Millcon urges local steel for PPPs
SET-listed Millcon Steel, a Thai steel manufacturer, is calling on the government to use local steel in 10 infrastructure projects under public private partnership (PPP) to bolster the industry and protect the domestic market against cheaper steel imports from China and Vietnam.
The move is not a trade barrier as defined by the World Trade Organization (WTO), according to the company.
"This is not in conflict with WTO regulations because Thailand did not sign the Government Procurement Agreement [GPA] under the WTO," said Millcon president and executive officer Pravit Horungruang.
Though it is a WTO member, Thailand can benefit from a "legal gap" in the WTO to implement certain measures to support domestic industry as long as it does not sign the GPA, he said, referring to an earlier comment made by the Comptroller-General's Department.
Mr Pravit said local manufacturers need state help on PPP projects, which will use several thousand tonnes of steel.
"Domestic steel makers have proposed the idea to Deputy Prime Minister Wissanu Krea-ngam. We hope the government will come up with new actions to help us," he said.
Steel consumption in Thailand has slowed for many years. Cheaper steel imports and the pandemic's impact, which delayed construction projects, worsened the situation.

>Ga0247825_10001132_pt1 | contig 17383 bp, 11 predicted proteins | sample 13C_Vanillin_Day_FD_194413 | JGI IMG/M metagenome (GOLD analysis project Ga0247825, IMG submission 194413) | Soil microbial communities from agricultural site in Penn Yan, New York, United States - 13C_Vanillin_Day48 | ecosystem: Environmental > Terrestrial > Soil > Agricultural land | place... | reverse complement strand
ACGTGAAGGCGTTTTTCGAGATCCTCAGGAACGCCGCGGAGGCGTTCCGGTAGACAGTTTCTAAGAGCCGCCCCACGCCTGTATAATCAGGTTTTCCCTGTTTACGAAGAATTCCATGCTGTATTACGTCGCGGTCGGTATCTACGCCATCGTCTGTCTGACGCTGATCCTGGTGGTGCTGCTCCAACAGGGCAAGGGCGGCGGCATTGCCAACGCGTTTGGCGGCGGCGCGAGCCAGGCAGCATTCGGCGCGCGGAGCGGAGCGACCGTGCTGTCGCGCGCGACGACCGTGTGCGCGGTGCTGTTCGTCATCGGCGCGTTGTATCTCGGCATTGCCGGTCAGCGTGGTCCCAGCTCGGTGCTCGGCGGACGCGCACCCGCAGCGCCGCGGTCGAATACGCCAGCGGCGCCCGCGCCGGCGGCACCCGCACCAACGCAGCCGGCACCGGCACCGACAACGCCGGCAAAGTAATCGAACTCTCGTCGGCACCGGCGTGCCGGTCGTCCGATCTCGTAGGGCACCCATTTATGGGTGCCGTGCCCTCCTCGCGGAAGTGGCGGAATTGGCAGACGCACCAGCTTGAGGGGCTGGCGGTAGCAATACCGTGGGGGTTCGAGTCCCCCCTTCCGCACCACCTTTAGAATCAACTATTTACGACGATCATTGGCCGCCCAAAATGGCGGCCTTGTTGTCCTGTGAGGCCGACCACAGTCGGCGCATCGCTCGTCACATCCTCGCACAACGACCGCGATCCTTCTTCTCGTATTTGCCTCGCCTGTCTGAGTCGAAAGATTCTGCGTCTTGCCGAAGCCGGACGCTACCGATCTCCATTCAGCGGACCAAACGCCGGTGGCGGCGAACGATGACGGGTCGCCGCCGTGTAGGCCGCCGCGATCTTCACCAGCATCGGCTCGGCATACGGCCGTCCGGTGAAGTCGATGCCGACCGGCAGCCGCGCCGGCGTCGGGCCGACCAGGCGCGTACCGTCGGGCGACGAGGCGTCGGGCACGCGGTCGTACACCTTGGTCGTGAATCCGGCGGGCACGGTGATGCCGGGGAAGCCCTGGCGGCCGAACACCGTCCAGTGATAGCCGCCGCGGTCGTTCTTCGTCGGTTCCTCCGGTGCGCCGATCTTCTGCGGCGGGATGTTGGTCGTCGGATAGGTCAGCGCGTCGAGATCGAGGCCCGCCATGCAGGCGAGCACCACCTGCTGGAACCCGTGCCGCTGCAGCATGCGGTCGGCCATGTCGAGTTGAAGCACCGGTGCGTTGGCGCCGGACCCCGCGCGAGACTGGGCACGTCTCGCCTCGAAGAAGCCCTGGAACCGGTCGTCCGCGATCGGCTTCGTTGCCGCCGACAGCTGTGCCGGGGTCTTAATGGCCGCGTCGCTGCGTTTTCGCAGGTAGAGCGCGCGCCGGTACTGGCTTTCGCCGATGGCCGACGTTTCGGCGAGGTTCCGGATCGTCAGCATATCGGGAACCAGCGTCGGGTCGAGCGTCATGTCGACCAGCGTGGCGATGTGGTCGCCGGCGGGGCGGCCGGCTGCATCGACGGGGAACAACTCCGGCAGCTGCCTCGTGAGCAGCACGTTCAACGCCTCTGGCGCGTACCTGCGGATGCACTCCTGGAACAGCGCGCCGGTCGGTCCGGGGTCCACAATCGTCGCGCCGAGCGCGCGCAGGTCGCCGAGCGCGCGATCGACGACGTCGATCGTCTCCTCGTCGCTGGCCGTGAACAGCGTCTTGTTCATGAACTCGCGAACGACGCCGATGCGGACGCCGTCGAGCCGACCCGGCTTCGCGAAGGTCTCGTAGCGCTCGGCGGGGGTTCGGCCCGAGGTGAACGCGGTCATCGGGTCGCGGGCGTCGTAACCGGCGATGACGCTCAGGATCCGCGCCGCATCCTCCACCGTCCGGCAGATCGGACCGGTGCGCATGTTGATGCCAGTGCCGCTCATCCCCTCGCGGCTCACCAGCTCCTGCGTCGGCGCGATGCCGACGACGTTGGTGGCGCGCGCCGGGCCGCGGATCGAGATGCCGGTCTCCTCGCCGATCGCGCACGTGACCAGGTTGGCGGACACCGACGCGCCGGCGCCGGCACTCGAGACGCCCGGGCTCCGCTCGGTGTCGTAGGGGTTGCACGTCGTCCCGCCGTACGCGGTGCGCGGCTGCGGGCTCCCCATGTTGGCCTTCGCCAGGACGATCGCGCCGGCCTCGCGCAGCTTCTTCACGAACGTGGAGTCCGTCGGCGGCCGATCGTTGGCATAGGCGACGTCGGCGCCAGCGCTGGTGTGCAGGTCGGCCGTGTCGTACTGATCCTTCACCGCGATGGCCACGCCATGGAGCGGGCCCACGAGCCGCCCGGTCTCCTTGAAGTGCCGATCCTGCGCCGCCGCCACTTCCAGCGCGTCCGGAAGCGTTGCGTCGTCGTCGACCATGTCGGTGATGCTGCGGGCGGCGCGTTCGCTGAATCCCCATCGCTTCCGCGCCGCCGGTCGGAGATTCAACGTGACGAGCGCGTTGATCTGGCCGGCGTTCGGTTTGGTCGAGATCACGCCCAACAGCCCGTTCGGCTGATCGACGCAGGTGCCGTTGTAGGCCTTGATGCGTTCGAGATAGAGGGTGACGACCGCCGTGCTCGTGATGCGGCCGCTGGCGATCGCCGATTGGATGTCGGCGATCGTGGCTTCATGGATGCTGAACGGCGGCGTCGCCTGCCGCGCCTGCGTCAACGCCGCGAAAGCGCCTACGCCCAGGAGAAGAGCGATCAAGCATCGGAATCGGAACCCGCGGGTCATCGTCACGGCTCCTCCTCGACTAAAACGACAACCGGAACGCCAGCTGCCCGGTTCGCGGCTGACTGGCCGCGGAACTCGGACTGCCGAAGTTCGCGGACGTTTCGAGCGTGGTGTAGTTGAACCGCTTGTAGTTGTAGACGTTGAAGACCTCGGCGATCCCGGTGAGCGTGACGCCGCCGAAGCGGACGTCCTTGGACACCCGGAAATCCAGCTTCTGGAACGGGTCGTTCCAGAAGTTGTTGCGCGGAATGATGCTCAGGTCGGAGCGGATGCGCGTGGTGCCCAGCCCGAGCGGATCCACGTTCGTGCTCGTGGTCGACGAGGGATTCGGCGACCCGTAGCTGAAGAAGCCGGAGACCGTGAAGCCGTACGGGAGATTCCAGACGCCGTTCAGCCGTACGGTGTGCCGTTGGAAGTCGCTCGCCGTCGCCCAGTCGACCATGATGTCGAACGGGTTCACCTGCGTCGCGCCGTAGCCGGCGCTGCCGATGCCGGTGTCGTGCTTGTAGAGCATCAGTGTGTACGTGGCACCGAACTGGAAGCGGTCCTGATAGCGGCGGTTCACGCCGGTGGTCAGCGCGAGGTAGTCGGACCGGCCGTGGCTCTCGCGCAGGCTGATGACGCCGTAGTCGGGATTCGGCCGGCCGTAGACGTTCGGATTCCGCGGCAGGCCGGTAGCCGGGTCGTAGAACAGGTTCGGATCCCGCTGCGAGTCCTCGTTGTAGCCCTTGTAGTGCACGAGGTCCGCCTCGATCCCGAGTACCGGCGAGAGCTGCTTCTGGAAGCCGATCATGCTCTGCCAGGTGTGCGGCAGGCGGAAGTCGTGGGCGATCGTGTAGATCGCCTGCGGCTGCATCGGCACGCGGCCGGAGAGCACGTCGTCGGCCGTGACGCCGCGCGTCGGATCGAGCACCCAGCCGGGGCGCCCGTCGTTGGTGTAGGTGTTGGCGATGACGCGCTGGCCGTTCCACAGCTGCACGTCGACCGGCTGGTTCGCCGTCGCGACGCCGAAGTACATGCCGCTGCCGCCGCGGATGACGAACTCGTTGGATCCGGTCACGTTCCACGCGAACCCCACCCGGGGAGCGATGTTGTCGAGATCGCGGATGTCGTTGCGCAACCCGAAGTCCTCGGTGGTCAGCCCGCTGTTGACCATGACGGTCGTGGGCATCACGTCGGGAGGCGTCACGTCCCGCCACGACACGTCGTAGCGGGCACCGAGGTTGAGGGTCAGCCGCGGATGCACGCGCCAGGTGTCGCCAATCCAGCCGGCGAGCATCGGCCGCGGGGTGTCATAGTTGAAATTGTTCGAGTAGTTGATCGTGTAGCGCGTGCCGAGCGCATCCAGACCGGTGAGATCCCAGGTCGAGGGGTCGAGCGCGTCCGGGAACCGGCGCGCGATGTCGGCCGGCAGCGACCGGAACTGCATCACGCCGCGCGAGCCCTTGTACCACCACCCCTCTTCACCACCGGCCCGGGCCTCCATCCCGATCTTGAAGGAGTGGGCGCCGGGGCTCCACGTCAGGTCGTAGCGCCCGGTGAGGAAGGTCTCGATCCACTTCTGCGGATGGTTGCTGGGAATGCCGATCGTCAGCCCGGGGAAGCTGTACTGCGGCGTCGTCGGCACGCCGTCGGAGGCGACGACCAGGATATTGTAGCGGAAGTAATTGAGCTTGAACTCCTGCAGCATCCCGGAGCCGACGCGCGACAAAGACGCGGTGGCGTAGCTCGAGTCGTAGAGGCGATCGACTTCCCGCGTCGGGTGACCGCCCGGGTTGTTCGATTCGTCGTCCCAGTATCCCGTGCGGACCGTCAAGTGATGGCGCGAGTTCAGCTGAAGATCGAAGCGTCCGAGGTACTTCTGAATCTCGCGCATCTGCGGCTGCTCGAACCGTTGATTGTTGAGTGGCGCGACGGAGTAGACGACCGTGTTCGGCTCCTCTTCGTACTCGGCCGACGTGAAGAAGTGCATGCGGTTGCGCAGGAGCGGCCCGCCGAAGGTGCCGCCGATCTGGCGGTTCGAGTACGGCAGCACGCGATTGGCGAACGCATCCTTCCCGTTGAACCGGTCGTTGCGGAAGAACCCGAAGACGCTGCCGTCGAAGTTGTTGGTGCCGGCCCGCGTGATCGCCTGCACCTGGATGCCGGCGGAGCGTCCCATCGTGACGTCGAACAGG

Consumption in 2020 is expected to decrease to 16.7 million tonnes from 18.6 million tonnes last year, according to Millcon.
"If the government agrees to use domestic steel in the PPP projects, local demand for steel will be stimulated," said Mr Pravit.
The largest four of the 10 projects in terms of required steel include a 224-billion-baht high-speed train system linking three airports, which is expected to use up to 900,000 tonnes of steel, the most among the 10 projects.
A 179-billion-baht Sino-Thai high-speed railway development is projected to need 800,00 tonnes.
The 155-billion-baht Laem Chabang deep-sea port expansion will use 750,000 tonnes.
The 122-billion-baht Orange Line, an electric train system linking Bang Khun Non with Min Buri in Bangkok, will require 430,000 tonnes of steel.